provide examples of those designation systems;

         apply the performance and validity standards established by the commissioner of education for each of those systems;

         provide centralized support for the analysis of the results of tests administered to district or charter school students; and

         facilitate effective communication on and promotion of the systems.

 

Grant Program for Local Optional Teacher Designation Systems

 

C.S.S.B. 9 requires TEA, from funds appropriated or otherwise available for the purpose, to establish and administer a local optional teacher designation system grant program to provide money and technical assistance to eligible districts and charter schools for the purpose of expanding implementation of such systems and increasing the number of classroom teachers eligible for a designation. A grant awarded for the program must meet the needs of individual districts and enable regional leadership capacity. The bill authorizes the commissioner to adopt rules to establish and administer the grant program.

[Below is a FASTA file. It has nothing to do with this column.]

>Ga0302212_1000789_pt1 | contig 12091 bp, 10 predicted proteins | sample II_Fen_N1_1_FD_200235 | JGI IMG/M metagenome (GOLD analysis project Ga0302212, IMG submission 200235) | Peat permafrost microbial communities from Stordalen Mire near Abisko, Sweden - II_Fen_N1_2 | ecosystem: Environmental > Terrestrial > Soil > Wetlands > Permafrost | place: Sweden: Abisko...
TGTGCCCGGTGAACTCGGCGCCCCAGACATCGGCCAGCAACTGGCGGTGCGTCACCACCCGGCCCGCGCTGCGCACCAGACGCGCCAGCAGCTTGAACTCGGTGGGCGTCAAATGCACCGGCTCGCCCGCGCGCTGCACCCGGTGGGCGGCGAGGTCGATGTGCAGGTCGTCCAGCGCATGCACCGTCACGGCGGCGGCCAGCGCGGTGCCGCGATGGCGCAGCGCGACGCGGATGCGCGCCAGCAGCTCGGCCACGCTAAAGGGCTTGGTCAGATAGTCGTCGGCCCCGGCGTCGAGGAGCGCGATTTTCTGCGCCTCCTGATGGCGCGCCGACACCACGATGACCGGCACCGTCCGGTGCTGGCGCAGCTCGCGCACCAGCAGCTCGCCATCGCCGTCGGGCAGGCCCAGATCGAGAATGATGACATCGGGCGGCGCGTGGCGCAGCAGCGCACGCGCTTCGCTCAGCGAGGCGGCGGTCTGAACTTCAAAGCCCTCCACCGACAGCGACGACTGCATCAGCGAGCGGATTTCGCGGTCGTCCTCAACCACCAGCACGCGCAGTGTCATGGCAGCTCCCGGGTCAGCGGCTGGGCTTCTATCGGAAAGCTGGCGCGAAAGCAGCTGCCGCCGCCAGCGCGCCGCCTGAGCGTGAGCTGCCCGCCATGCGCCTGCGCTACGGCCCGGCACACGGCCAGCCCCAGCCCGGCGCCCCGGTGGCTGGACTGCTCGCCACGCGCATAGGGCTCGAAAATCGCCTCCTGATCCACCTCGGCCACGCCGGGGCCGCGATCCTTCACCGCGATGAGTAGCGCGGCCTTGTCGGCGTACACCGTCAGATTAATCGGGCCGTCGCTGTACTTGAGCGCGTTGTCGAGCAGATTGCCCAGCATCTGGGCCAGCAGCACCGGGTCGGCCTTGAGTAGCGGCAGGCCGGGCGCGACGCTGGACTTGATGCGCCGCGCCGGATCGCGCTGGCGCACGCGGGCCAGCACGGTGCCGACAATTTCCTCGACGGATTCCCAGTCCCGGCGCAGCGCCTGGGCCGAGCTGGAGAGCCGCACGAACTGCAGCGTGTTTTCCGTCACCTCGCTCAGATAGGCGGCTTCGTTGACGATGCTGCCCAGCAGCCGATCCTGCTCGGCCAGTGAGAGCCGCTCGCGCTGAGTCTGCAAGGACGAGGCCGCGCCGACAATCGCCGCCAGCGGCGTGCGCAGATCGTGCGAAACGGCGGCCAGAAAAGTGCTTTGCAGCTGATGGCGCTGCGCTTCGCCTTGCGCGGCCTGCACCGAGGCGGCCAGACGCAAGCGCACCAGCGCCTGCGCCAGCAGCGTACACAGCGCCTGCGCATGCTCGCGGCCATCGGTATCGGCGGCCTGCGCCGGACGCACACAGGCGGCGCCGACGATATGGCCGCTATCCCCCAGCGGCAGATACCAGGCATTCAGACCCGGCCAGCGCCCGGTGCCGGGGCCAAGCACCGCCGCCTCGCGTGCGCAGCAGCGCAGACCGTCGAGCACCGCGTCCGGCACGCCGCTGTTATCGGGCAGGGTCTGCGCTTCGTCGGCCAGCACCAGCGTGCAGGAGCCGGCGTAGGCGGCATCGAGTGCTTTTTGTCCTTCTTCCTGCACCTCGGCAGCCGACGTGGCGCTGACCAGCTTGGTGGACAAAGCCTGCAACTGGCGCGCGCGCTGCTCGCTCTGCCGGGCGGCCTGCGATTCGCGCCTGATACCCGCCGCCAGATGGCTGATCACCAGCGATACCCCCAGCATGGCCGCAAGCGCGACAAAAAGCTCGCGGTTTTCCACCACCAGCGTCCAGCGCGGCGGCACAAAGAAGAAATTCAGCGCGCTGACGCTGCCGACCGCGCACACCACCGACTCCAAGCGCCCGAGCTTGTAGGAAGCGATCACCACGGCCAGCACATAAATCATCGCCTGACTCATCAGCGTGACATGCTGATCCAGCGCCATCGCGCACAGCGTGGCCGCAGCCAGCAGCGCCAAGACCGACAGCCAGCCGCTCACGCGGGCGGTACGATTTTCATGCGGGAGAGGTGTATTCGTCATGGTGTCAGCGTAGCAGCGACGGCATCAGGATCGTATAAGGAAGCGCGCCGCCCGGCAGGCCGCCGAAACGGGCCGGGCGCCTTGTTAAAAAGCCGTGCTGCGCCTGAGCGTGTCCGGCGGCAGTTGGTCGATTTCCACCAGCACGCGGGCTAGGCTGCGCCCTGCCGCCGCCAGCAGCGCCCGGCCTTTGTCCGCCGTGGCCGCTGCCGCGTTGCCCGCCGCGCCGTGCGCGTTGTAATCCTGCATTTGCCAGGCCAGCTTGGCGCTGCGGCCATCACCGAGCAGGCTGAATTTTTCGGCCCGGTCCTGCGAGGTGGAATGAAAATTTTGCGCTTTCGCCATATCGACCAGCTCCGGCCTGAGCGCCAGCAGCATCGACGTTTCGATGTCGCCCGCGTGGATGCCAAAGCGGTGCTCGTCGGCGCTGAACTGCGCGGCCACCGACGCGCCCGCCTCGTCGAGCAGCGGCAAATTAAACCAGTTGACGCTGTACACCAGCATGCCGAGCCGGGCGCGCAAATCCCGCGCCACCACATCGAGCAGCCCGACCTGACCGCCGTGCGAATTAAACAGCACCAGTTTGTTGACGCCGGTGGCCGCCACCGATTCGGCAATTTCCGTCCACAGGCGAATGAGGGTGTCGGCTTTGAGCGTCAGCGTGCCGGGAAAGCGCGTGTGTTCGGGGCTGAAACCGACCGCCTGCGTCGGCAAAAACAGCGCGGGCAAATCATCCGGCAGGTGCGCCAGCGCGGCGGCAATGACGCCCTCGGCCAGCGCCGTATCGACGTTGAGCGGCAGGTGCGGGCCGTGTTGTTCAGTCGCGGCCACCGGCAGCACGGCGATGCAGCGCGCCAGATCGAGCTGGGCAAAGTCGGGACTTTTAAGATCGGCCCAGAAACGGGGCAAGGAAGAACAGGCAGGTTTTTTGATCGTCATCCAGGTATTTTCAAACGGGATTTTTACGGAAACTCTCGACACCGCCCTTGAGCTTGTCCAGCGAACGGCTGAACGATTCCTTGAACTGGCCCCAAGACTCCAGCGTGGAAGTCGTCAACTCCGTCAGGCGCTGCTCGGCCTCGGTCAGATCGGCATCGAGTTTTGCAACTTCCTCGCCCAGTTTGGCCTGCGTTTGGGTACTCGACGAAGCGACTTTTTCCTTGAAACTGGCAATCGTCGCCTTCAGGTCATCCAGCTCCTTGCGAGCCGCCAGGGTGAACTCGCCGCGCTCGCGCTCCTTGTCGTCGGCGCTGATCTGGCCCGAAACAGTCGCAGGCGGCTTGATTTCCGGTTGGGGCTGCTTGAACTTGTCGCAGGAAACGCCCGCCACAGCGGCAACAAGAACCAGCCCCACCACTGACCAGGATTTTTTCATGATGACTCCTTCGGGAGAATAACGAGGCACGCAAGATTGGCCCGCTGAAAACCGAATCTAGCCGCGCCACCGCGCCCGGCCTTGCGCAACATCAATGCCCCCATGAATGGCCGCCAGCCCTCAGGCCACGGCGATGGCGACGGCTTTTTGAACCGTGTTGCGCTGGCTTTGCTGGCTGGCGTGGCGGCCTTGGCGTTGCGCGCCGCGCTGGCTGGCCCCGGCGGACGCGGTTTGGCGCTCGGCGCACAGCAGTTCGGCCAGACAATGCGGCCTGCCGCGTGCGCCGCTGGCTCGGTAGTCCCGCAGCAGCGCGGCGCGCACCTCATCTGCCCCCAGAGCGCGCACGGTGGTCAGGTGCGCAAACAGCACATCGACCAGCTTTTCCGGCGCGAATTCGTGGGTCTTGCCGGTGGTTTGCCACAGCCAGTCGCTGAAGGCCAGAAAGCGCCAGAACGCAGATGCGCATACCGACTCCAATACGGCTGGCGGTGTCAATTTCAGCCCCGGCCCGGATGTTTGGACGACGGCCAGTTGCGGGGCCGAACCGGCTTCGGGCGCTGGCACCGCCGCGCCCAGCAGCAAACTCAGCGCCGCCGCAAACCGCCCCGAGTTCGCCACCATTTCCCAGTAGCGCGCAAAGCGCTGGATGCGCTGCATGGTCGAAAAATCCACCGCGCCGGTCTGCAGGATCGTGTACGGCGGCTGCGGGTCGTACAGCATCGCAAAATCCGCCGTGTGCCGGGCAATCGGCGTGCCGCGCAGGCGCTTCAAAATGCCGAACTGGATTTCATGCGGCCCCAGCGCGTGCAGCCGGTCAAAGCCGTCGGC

Employed Retiree Teacher Reimbursement Grant Program

 

C.S.S.B. 9 requires the commissioner, from funds appropriated or otherwise available, to establish and administer an employed retiree teacher reimbursement grant program to award funds to reimburse a district or charter school that hires a teacher who retired before September 1, 2022, for the increased contributions to the Teacher Retirement System of Texas (TRS) associated with hiring the retired teacher. The bill authorizes the legislature, in appropriating money for the grants, to provide for, modify, or limit amounts appropriated for that purpose in the General Appropriations Act, including by taking the following actions:

         providing a date or date range other than September 1, 2022, before which a teacher must have retired for a district or charter school that hires the teacher to be eligible; or

         limiting eligibility to a district or charter school that, as follows:

o   hires a retired teacher who holds a certain certification;

o   hires a retired teacher to teach a certain subject or grade;

o   hires a retired teacher in a certain geographical area; or

o   hires a retired teacher to provide instruction to certain students, including to students with disabilities.